Evelyn Beatrice Hall, an English writer, best known for her biography of Voltaire named ‘The Life of Voltaire’ wrote: “I disapprove of what you say, but I will defend to the death your right to say it”. This quote clearly portrays the true meaning of freedom of expression and as a third-year media student, the phrase is something I hear a lot, but is something that I still can’t completely understand. I think it has something to do with the fact that when the phrase is put into practice, it rarely represents its literal meaning.
Now, there have been moments, where I’ve questioned the way things work such as the legal system and education system, why Donald Trump is winning, you know, just like everybody else. However, I’ve never really said it out loud, at least not enough to make a difference. Kanhaiya Kumar, student leader at Jawaharlal Nehru University (JNU) in Delhi voiced his opinion and it resulted in chaos. On February 12, Kumar was arrested for sedition on the charge of shouting anti-national slogans at a university rally. The event was organised by students, who denounced the hanging of Afzal Guru, a Kashmiri terrorist. However, Kumar was granted bail by the Delhi High Court on March 2 — provided that he would not participate in any ‘anti-national activity’.
In my opinion, if someone was able to go through all that, and come out even stronger,still holding on to the belief that there is a problem that needs to be addressed, he should be heard. Just because he is a student, it does not mean that Kumar’s opinion is of less importance or not valid. According to figures released by the Election Commission of India, around 23.1 million of the total eligible voters in the 2014 general election were aged between 18 and 19 years. With that in mind, and considering the fact that students are the future of every society and are eligible to vote, why aren’t they allowed to criticise the way their leaders run their country?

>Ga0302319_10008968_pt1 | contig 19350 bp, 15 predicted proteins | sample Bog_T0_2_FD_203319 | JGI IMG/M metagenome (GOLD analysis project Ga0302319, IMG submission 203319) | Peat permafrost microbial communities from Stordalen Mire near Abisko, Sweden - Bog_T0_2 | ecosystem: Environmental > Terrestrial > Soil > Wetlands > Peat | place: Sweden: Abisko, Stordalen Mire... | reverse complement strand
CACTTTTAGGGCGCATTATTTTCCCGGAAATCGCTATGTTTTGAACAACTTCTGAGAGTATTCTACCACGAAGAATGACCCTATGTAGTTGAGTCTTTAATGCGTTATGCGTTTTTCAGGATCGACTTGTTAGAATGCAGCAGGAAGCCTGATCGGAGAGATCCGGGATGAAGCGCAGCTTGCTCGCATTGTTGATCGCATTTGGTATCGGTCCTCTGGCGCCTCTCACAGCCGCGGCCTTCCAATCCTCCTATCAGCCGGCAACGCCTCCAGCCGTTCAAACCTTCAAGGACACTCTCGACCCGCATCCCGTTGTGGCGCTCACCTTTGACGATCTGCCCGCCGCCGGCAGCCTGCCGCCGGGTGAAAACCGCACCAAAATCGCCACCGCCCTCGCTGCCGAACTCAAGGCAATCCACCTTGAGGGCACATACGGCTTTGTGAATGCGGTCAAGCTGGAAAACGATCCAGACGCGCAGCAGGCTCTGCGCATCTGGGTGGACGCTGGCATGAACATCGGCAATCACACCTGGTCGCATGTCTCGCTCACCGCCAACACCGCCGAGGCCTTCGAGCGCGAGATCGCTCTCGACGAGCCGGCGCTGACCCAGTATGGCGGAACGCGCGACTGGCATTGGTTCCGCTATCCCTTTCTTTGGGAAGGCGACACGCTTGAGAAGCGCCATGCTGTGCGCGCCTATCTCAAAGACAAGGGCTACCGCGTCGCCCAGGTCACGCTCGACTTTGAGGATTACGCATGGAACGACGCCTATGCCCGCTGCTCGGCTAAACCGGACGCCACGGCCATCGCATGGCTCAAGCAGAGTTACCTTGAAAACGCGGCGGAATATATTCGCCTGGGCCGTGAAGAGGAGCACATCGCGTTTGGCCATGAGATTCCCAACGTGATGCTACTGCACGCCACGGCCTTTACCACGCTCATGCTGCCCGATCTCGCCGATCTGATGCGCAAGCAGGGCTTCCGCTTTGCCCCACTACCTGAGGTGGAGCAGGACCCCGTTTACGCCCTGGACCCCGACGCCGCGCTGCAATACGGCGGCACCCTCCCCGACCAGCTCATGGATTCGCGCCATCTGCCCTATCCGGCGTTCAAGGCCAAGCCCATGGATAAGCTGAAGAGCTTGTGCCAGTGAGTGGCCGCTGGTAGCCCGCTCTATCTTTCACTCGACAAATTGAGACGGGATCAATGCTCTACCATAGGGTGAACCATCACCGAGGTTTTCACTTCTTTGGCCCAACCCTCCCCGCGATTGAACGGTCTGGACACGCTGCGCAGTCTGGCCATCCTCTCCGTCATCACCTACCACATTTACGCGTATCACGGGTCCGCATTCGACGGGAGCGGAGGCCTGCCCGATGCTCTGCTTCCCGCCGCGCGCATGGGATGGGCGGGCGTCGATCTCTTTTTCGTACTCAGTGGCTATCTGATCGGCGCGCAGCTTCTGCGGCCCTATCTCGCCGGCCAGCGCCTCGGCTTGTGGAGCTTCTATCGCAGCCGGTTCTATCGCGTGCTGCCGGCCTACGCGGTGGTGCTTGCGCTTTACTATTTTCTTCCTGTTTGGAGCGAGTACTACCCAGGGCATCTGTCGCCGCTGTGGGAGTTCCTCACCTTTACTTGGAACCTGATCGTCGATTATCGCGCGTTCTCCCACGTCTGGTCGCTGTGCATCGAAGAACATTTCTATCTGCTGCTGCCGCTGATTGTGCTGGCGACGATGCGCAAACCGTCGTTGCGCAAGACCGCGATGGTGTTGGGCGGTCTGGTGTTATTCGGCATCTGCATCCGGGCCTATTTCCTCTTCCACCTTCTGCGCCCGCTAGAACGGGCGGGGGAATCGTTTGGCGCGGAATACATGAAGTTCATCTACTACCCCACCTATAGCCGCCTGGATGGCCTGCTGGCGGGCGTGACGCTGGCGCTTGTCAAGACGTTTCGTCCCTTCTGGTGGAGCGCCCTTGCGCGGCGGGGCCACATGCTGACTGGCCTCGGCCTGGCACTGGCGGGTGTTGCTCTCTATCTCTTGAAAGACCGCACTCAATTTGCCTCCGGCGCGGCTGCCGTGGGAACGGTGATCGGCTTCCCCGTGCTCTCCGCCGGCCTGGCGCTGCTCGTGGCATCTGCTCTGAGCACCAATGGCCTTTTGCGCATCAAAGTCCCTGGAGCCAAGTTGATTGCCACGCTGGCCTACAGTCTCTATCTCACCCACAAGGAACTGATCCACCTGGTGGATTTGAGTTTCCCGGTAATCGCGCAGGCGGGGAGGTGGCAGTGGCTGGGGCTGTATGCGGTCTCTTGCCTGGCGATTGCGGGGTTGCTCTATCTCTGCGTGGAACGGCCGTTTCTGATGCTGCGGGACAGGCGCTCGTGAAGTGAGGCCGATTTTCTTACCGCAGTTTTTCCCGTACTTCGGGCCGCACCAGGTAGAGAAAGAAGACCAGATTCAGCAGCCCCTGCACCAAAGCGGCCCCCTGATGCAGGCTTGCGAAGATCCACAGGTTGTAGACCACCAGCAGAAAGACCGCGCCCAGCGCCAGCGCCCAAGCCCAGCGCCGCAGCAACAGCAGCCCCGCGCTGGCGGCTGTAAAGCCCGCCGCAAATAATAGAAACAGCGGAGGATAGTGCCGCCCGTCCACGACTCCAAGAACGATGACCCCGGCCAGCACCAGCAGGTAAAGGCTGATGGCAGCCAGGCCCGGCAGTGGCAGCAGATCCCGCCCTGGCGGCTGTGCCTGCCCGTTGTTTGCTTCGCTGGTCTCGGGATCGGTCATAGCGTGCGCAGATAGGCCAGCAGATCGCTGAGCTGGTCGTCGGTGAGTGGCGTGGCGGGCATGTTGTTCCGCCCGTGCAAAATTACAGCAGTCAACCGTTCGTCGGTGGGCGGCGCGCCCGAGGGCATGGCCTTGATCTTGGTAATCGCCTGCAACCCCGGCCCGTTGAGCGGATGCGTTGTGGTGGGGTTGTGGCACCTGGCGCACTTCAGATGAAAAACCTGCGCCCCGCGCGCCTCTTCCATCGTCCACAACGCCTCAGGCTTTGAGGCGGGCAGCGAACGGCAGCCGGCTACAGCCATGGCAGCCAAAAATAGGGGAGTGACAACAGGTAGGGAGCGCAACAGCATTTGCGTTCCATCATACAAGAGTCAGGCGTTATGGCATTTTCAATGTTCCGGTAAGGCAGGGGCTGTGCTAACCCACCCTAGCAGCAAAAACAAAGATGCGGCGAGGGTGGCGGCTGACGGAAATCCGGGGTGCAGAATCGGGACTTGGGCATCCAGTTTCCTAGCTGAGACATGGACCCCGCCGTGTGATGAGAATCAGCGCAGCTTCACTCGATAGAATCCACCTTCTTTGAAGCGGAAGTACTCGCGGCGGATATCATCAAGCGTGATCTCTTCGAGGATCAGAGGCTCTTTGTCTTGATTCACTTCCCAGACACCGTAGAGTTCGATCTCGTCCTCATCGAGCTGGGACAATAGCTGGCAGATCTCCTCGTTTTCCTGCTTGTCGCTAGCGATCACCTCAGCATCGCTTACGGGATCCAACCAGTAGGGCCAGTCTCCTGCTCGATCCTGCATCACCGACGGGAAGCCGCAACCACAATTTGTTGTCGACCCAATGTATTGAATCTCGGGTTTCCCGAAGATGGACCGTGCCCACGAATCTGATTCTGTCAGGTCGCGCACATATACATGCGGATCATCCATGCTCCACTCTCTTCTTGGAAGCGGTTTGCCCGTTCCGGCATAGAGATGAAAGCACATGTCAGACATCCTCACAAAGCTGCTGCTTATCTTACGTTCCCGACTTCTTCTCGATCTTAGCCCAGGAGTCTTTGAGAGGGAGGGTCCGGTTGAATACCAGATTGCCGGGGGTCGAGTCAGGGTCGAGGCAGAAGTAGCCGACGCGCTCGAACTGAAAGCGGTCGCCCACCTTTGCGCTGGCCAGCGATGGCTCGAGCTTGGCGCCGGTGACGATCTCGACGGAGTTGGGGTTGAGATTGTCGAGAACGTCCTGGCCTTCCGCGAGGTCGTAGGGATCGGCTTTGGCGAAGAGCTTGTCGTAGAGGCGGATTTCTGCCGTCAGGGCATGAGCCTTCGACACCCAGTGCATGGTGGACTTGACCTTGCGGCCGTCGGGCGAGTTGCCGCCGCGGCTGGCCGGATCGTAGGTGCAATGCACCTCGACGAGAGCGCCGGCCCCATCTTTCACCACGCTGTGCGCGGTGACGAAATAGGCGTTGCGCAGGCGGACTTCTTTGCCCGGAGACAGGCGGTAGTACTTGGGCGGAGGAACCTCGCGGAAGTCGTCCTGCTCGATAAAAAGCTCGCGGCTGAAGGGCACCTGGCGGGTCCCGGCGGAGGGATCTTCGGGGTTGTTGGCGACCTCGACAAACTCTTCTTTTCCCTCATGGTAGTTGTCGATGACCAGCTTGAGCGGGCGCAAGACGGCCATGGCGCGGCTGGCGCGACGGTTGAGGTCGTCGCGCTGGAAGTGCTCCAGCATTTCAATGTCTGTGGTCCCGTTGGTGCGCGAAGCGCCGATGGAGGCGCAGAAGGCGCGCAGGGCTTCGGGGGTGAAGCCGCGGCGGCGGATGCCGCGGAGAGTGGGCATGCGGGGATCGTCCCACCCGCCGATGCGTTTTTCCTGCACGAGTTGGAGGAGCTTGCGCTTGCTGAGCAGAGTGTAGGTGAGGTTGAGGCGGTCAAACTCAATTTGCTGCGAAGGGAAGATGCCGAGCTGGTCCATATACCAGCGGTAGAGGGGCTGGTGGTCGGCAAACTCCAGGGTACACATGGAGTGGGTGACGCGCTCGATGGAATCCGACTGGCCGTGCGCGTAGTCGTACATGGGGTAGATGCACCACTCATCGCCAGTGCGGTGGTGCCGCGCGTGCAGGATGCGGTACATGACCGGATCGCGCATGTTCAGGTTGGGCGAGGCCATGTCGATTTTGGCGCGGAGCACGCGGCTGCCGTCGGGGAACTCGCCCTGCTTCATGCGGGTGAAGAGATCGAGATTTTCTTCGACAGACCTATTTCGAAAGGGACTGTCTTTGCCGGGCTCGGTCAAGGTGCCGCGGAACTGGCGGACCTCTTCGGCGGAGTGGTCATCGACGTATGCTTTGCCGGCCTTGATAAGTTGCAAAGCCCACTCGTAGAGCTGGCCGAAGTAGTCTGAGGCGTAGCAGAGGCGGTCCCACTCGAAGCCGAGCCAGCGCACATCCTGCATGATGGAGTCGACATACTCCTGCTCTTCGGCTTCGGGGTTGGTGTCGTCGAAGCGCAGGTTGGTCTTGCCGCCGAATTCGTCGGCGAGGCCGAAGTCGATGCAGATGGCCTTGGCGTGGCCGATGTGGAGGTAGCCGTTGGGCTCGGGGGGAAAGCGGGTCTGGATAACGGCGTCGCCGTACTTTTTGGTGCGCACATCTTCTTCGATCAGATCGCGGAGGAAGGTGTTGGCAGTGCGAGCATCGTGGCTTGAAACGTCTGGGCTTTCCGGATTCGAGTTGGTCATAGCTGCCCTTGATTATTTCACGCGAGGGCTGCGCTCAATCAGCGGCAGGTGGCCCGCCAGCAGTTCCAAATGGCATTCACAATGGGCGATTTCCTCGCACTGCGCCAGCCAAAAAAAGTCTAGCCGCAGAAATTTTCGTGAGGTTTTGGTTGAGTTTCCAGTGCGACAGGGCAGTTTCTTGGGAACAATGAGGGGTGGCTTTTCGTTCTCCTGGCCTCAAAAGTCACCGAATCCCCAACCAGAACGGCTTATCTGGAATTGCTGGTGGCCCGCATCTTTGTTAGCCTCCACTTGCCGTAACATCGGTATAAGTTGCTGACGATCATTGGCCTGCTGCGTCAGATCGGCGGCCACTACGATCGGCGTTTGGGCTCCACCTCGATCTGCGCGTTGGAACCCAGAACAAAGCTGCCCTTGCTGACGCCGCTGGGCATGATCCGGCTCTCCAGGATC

Al though it is debatable whether Kumar actually voiced anti-national statements or not, but irrespective of that, why were his comments given so much attention? Is it because it really was sedition or because it matched the definition of Rashtriya Swayamsevak Sangh (RSS) and Bharatiya Janata Party (BJP) of anti-nationalism? I think criticism that stems in a democratic country, should play an important role in its improvement, and especially, if that comes from young student who represents a whole student party.
According to the Universal Declaration of Human Rights (UDHR), freedom of expression is the right of every individual and students are the future of our world. So if they can’t hold opinions and make a difference, how will we work towards a better tomorrow?
— The writer is a media student at University of Sharjah.
The International Government Communication Forum (IGCF), held in Sharjah, is an annual forum that shares global best practices in fields of government communication and aims to build a platform for better communication between governments and their citizens. This column is a collaborative effort with Gulf News featuring work by UAE-based students as part of that initiative.